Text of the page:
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leads the way in connection with a crowd of official dignitaries, and solicits attention whilst he reads a homily to prove that there is no malum in se in slavery. An electric flash goes through the crowd, and the editors of the New York Observer, Express, and Christian Intelligencer, frantic with delight, shout, “ This our brother was dead, and is alive again ; was lost, and is found.” The Rev. Dr. Lord, of Dartmouth College, follows with another homily on the subject, to show that slavery is in accordance with natural and revealed religion, and the law of love. Professors Hoge of Princeton, and Stuart of Andover, thunder out the announcement that master and slave is a relationship of rightful authority, and that, after all the spouting on the subject, the Bible, which establishes that relationship, remains the same. The Rev. Van Dyke, of New York, with deepest and broadest emphasis avows that he finds slavery in nature and Providence. Dr. Nehemiah Adams declares that it is adapted to the beneficent workings of society, and regrets that he cannot introduce it into Boston. Dr. Blagden opens out his Bible and turns down chapter and verse in its defence. Dr. Baron Stowe finds that his Bible does not allow him to deny any courtesy to a man because he is a “ Christian slaveholder.” The Rev. Henry T. Cheever says a man may be a slaveholder and yet a Christian—there is no doubt of it. Dr. Gardiner Spring says if one prayer would free every slave he would not be the man to offer that prayer. And Mrs. Stowe brings up the rear in this crowd of worthies with a brand-new mantle of piety for her dear “lady pious slaveholder,” Mrs. Shelby, large enough to cover both the mistress and her stolen property—the slave ; and whilst she looks with defiant scorn, and carries a whirlwind in her track against the pirate who has stolen a chest of goods, because he covets a mantle of piety to cover up himself and his stolen goods, thinking, doubtlessly, that if stolen men were no bar to the enjoyment of such a privilege, stolen goods ought not. But, poor soul, he is mistaken. He has not been inducted into the mysteries of our special justificatory circumstances in America, and the granting of special indulgences to absolution which exempt these great transgressors from the ban of condemnation.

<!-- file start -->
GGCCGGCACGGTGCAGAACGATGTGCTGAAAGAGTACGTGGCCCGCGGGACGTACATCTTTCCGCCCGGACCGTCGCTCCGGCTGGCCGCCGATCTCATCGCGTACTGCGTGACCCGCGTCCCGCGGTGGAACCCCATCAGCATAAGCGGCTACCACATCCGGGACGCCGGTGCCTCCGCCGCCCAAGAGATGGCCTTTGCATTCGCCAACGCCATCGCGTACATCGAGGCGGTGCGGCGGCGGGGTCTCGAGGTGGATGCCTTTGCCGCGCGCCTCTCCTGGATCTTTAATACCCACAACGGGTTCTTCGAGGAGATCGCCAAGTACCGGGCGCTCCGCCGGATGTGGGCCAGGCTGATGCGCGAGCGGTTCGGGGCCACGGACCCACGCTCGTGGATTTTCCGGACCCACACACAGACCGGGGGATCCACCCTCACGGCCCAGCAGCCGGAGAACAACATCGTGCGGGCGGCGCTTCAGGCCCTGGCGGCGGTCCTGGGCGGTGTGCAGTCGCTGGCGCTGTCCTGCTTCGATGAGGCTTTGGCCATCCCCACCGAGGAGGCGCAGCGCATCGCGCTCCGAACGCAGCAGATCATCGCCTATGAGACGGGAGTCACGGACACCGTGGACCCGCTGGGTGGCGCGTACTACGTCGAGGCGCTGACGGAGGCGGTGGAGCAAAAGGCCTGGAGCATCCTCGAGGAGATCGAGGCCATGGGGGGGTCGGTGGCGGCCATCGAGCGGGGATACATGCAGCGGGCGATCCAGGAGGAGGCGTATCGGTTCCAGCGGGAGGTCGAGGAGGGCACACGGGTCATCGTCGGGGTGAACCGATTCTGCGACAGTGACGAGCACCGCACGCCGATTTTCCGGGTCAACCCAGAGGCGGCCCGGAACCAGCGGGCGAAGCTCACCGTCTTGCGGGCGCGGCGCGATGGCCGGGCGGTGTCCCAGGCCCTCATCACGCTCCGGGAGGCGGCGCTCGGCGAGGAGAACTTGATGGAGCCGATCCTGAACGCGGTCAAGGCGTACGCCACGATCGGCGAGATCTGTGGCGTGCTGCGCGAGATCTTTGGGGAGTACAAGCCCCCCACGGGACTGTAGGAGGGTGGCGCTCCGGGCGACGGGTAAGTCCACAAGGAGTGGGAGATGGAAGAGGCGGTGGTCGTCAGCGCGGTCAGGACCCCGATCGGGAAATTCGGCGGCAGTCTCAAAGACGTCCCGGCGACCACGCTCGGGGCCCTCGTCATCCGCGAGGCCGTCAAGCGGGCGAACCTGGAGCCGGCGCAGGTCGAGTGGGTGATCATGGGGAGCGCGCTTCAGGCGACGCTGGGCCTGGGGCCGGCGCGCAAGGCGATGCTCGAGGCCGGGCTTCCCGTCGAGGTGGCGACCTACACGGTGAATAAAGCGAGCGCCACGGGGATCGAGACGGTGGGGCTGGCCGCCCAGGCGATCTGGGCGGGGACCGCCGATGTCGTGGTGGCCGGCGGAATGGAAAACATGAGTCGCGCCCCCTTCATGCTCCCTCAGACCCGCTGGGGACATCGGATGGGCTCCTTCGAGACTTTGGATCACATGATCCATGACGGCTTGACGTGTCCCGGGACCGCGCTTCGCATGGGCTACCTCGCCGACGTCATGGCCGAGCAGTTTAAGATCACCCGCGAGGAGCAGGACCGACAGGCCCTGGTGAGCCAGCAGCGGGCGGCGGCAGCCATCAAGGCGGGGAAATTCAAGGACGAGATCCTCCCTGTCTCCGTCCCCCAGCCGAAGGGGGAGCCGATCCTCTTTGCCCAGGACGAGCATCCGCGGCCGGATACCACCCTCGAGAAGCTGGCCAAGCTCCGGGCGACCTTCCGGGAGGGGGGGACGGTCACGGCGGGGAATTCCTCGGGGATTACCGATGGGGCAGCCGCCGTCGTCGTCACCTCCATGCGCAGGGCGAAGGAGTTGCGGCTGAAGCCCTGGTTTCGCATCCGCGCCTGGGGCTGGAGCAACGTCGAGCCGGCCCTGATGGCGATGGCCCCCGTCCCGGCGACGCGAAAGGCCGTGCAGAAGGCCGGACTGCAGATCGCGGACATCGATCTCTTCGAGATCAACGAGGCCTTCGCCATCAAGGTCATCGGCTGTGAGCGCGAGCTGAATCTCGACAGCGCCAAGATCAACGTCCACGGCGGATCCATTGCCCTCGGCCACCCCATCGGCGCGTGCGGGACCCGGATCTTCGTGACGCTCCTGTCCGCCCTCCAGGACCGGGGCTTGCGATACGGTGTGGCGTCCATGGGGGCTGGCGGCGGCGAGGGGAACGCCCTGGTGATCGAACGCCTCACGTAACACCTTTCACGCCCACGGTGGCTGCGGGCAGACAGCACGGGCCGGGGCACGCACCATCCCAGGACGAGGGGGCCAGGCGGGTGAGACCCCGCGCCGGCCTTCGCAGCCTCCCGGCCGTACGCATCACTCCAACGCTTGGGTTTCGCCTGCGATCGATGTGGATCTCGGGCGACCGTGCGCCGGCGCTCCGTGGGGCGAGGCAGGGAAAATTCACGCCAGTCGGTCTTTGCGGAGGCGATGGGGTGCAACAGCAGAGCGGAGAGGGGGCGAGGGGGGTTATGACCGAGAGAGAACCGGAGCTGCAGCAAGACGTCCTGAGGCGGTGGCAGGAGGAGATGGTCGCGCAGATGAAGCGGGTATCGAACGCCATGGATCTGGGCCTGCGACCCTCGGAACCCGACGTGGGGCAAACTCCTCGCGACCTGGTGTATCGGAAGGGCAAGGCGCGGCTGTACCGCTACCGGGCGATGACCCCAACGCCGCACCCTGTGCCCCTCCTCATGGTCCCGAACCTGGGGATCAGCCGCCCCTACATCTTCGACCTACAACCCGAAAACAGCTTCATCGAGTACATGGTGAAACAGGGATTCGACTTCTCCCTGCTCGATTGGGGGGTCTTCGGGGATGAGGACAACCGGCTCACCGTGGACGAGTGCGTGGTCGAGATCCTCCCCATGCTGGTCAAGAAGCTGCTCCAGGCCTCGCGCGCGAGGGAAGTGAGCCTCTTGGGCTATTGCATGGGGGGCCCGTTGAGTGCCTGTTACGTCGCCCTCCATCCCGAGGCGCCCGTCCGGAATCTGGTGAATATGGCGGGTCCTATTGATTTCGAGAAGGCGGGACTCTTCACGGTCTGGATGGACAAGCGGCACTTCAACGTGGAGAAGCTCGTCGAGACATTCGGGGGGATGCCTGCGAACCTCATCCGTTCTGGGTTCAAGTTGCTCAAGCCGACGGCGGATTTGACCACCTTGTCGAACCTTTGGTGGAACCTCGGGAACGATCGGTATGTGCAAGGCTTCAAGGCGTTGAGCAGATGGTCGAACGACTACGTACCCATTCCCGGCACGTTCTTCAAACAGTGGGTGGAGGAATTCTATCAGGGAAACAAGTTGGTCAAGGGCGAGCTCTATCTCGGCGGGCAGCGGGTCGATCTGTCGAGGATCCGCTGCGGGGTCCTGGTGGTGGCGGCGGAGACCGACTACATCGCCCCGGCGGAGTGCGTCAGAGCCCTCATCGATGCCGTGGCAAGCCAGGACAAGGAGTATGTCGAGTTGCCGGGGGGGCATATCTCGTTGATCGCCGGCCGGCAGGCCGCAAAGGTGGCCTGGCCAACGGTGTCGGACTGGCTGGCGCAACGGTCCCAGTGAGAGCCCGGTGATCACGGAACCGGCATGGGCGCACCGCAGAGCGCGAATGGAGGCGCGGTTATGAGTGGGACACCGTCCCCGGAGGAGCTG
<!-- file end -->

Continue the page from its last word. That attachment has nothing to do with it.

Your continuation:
Next comes a Republican convention, that makes America a place of torture for the black man, holds out to him Liberia as a Paradise, decrees no more slave territory, and yet elects a man to the presidency who declares that “if any territory desires slavery, and seeks admission into the Union, although he would be sorry to do it, yet he would admit it."
The next scene gives us a view of the successive plagues of America, the softening of the president's heart in view of all circumstances, and the cornucopias which rain down fowers upon him for his grand achievements as a rail splitter, tavern keeper, navigator of a flat boat, farmer catching coons, lawyer learning the “specious arts” to deceive, political debater in which he adapted himself to men of all